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This question already has an answer here:

I've been running a game for three sessions now, and each time I feel uncertain as to how to raise the curtains, so to speak, to let everyone know that we're entering the magic circle and it's time for me to be the dungeon master and them to be the players, as opposed to us being just friends sitting in a circle. I can of course do something like say "Okay guys we're starting now, time to get serious", but this feels to me a bit heavy-handed, and I'm not sure it would help us all get to the place we're aiming for.

This is especially important as I'm going to be moving to a new place in a few days, and any players I find in the new game I want to run then might not be experienced players and have the presence of mind to consciously put themselves in that roleplaying state of mind.

What techniques can I make use of to put everyone in the right mindset at the start of a session and to provide that rigid turning point beyond which everyone knows the game is really on?

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marked as duplicate by SevenSidedDie, Wibbs, DuckTapeAl, KRyan, doppelgreener Aug 20 '14 at 0:26

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Use Music. I have been running with a group of people and what we found helps bring out the story and get everyone into the mood, is to play related music in the background. Don't get me wrong, there is no such thing as a perfect gaming group that does not get distracted, and you may have to say "Okay guys we're starting now" but atleast this way your 'magic circle' starts when the music starts to play and not only does it help open up a story, it also helps contribute to it for the entire session.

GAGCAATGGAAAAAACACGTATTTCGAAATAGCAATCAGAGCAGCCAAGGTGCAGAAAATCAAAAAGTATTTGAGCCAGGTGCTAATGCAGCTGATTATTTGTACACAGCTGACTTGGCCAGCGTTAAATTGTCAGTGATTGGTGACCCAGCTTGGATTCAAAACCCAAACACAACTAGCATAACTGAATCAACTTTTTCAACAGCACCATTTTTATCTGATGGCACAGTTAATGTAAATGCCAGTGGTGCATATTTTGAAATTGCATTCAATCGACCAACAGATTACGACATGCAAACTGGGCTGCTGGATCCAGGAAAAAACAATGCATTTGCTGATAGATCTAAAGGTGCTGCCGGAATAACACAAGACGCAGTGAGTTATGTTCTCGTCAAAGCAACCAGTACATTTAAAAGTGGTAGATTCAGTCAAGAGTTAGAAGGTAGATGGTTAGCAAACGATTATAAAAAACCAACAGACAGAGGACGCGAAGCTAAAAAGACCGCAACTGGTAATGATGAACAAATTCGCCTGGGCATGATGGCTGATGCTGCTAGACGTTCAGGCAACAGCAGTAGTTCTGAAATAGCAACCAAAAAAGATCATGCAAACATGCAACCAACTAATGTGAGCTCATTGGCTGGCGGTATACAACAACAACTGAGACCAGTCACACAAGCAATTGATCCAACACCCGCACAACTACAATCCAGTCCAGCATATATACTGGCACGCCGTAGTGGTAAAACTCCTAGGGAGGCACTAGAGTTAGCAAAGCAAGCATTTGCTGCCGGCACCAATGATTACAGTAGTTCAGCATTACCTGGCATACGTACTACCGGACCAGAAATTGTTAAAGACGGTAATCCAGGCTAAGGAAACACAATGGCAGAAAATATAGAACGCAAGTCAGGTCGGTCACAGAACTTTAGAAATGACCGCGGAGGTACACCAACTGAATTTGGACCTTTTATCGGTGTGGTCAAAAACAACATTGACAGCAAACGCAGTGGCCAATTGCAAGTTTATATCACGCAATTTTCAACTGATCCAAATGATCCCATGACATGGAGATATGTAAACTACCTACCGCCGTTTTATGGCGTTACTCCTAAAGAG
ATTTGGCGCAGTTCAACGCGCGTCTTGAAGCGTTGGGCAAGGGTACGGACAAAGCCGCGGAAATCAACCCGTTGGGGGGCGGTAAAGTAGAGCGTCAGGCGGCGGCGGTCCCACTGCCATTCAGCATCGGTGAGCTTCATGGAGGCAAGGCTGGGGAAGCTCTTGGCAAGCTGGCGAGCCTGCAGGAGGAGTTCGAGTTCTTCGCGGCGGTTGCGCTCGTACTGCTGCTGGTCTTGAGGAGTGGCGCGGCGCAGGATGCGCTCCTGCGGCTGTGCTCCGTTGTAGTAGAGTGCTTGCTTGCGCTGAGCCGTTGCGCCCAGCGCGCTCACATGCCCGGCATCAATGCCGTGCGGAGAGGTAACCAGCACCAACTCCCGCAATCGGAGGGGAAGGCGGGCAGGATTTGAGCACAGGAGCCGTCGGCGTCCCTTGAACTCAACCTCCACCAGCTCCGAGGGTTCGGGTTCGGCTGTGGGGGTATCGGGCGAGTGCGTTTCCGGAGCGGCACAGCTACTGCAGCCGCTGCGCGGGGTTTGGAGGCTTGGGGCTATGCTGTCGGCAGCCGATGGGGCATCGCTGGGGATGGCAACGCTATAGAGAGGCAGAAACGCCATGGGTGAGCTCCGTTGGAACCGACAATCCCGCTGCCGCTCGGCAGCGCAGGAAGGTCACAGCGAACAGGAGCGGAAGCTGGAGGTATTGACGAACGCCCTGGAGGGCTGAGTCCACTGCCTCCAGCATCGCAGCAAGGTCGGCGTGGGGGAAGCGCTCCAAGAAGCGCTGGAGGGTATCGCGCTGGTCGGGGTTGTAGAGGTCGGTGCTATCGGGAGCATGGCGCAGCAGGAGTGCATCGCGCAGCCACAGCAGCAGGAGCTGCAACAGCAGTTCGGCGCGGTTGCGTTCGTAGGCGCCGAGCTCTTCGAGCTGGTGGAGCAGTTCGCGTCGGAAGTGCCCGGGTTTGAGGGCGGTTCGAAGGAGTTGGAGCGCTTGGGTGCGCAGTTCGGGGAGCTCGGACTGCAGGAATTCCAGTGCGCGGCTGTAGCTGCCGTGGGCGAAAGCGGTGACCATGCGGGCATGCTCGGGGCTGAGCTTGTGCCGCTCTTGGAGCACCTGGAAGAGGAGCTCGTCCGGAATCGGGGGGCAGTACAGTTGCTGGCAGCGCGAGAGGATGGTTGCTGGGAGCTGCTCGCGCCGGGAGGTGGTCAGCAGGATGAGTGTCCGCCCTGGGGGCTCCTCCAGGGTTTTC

Here is an example for a campaign I am currently running (Jade Regent) and a thread where people looked for relevant music: http://paizo.com/threads/rzs2mjl1?Music-of-the-Jade-Regent

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That's a matter of personal taste and your group dynamics.

We usually make a slow immersion. If I am the GM, after a reasonable social time, I start distributing character sheets (it's a good signal, and generally forces players to think about their characters), and asking questions: "Do you remember what happened last session?" or "Your character didn't end in a good situation, have you thought how are you going to escape?" or whatever can be relevant. Other times, I ask a player to tell the rest what happened on the last session.

If I am a player and I think it's time to start, I ask the GM questions about my character, tell him about my plans, or ask another player if he would help me implementing some ideas.

Then, either as GM or player, I concatenate these questions with actions, for instance, starting a conversation, making a call (in game) or whatever involves more people than just me.

This way, instead of raising the curtains and summon the magic circle, We smoothly and seamlessly move the conversation to the game, and the magic circle slowly appears.

That's what works for us. Other people prefer abrupt change, reinforced by music, or the GM reading or narrating an introduction.

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